A. M. A. “‘Tis Woman’s Whole Existence.” The Liverpool Post and Mercury. May 11, 1927, p.4.

‘Tis Woman’s Whole 

TO THE LIGHTHOUSE. By Virginia Woolf.
London: The Hogarth Press. 7s 6d net.

Mrs. Ramsay’s life-history was simple.
She was beautiful—in youth exceptionally
beautiful. She married a Professor
of Philosophy. They were poor, they
had eight children. But they kept open
house, and in the summer the family
used to go North—a shabby old barn of a 
house by the sea, racked to pieces by
the eight children and the even more
numerous visitors. Mrs. Ramsay kept
everything going; she was the perfect 
wife, the perfect mother, the perfect
hostess. Then in her fiftieth year she
died rather suddenly. The house stood
empty for ten summers. To it, at last,
came the widower, his children, his 
visitors, with their memoirs, desolate,
sentimental, selfish, or merely faded.

Unless one knows Virginia Woolf’s
delicate, baffling method of story-telling
it is difficult to suggest what she makes
of her theme, or why it should seem in
her hands so richly satisfying a rendering
of human life. She paints her subject
in vivid detail, turns it this way 
and that, explores its very heart and 
mind, so that you hear the heart beat
and the brain work. “Do you want to
know,” she asks us, “the thoughts
and feelings of a beautiful woman who
has dedicated her life and her beauty to
the cherishing of a husband, the rearing
of a family, the creation of a home?”
This is the accepted vocation of women,
but do women ever get enough out of it
to balance all they put into it? What are 
the secret dreams and rebel thoughts of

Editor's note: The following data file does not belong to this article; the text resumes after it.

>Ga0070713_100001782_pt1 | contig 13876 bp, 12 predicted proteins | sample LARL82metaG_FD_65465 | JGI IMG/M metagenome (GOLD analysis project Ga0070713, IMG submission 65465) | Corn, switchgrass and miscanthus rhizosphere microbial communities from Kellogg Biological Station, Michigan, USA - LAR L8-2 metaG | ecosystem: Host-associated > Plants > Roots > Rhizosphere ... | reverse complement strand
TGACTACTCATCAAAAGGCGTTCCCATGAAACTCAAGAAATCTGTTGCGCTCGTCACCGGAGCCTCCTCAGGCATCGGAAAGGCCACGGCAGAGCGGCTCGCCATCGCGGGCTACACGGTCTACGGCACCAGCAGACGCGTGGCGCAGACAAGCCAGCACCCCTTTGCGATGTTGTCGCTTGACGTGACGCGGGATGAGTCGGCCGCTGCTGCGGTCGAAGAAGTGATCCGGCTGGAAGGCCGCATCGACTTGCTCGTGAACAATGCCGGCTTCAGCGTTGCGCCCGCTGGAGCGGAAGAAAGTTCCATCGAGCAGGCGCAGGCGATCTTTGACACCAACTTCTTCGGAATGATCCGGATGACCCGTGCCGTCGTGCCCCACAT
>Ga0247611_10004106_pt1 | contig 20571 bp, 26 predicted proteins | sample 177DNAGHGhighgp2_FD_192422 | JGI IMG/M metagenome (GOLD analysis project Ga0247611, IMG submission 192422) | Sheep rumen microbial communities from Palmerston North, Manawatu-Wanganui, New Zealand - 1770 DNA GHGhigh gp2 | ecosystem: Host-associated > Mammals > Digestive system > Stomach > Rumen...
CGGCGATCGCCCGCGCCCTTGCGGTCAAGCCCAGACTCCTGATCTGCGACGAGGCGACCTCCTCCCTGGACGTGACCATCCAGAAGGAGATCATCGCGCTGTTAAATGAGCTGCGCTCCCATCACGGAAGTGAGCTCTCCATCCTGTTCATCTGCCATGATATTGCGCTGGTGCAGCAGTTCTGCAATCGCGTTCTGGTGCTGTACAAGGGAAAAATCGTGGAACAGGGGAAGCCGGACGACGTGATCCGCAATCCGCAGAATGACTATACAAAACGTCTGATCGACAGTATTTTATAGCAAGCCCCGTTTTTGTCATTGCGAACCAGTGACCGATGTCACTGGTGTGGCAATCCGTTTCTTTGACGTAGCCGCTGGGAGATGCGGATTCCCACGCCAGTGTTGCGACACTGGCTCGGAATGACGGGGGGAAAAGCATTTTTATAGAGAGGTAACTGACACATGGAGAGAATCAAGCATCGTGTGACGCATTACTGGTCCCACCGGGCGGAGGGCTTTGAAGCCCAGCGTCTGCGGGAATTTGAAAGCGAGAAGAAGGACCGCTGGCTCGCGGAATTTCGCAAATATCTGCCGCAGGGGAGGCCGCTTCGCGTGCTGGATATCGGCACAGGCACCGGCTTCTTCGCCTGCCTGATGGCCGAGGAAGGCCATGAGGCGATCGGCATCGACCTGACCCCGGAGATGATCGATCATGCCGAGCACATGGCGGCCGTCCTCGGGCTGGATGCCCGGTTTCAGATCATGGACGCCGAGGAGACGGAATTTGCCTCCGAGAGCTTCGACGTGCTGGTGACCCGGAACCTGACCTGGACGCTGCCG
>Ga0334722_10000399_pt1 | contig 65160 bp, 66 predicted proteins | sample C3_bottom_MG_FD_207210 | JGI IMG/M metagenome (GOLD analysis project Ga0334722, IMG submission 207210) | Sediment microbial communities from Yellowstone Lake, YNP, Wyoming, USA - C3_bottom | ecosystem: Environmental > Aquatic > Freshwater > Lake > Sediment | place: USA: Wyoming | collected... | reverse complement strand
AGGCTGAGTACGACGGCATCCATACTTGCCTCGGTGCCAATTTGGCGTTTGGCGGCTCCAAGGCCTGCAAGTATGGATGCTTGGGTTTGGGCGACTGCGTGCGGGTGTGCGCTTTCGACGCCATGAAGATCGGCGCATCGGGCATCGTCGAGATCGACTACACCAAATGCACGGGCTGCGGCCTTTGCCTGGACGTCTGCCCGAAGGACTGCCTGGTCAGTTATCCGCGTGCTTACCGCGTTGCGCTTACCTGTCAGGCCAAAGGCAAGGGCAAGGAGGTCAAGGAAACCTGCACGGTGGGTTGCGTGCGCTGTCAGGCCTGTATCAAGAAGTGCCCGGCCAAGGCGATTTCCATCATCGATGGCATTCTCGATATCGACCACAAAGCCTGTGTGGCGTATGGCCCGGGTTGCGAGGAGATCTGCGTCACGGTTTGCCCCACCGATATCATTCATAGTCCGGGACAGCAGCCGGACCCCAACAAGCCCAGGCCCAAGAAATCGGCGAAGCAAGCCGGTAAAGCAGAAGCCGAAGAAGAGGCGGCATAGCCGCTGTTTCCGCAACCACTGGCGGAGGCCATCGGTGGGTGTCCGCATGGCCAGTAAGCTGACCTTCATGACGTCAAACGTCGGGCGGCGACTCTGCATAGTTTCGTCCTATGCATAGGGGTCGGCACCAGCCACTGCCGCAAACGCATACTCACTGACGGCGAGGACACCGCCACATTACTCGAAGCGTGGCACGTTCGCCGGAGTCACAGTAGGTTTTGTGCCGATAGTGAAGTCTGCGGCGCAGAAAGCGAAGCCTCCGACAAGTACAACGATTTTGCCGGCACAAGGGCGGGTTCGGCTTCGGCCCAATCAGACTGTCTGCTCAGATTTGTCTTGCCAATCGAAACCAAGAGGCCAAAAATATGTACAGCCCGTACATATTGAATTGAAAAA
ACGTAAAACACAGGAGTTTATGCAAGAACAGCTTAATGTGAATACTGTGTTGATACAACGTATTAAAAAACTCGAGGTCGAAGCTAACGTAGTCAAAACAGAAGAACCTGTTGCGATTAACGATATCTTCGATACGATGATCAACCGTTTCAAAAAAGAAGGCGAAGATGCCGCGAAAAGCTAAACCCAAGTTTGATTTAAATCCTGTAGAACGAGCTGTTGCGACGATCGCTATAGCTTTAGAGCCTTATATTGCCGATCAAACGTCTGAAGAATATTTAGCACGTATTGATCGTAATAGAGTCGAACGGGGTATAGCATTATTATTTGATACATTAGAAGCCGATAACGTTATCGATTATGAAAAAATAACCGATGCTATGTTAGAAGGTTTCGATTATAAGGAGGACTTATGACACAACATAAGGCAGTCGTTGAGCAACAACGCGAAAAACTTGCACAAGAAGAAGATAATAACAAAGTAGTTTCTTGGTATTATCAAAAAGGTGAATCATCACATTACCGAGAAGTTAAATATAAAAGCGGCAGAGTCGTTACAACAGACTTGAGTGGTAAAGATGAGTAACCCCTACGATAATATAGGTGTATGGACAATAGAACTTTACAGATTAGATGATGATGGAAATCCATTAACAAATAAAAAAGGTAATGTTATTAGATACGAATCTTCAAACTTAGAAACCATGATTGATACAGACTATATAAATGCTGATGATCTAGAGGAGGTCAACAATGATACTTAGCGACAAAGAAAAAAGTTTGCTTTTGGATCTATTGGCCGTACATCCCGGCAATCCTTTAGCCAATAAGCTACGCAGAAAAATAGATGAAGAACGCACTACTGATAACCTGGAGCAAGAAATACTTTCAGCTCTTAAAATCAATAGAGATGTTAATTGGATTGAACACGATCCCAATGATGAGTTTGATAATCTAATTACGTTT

the inner being behind the beautiful and
beneficent presence of the domestic

Virginia Woolf is too ardent a feminist
to accept the conventional assurance 
that a life lived for others is the best and 
happiest life. In exploring the secrets
of Mrs. Ramsay’s soul, she comes to an
inner chamber where the wife, the 
mother, the friend with the match-
making instinct who is always throwing
her visitors together, the creature of
convention and habit never enters. In 
that chamber is a shrine to the 
relinquished dreams of Mrs. Ramsay’s
beautiful long-vanished youth—all that
she might have been and was not—as 
big a sum though unreckoned as that
often-computed total of her husband’s,
with its heavy item of genius submerged
in domesticity. Over this question of the
value of Mrs. Ramsay’s life, and of life
itself, flickers the novelist’s mournful
and sagacious fancy. Mrs. Ramsay had 
been the rock on which her family rested
in security. A little gap of time and the 
drift of life had made good her loss.
Everyone was perfectly resigned, and
poor Mr. Ramsay was really quite happy
in the role of elderly widower in need of
feminine sympathy. A. M. A.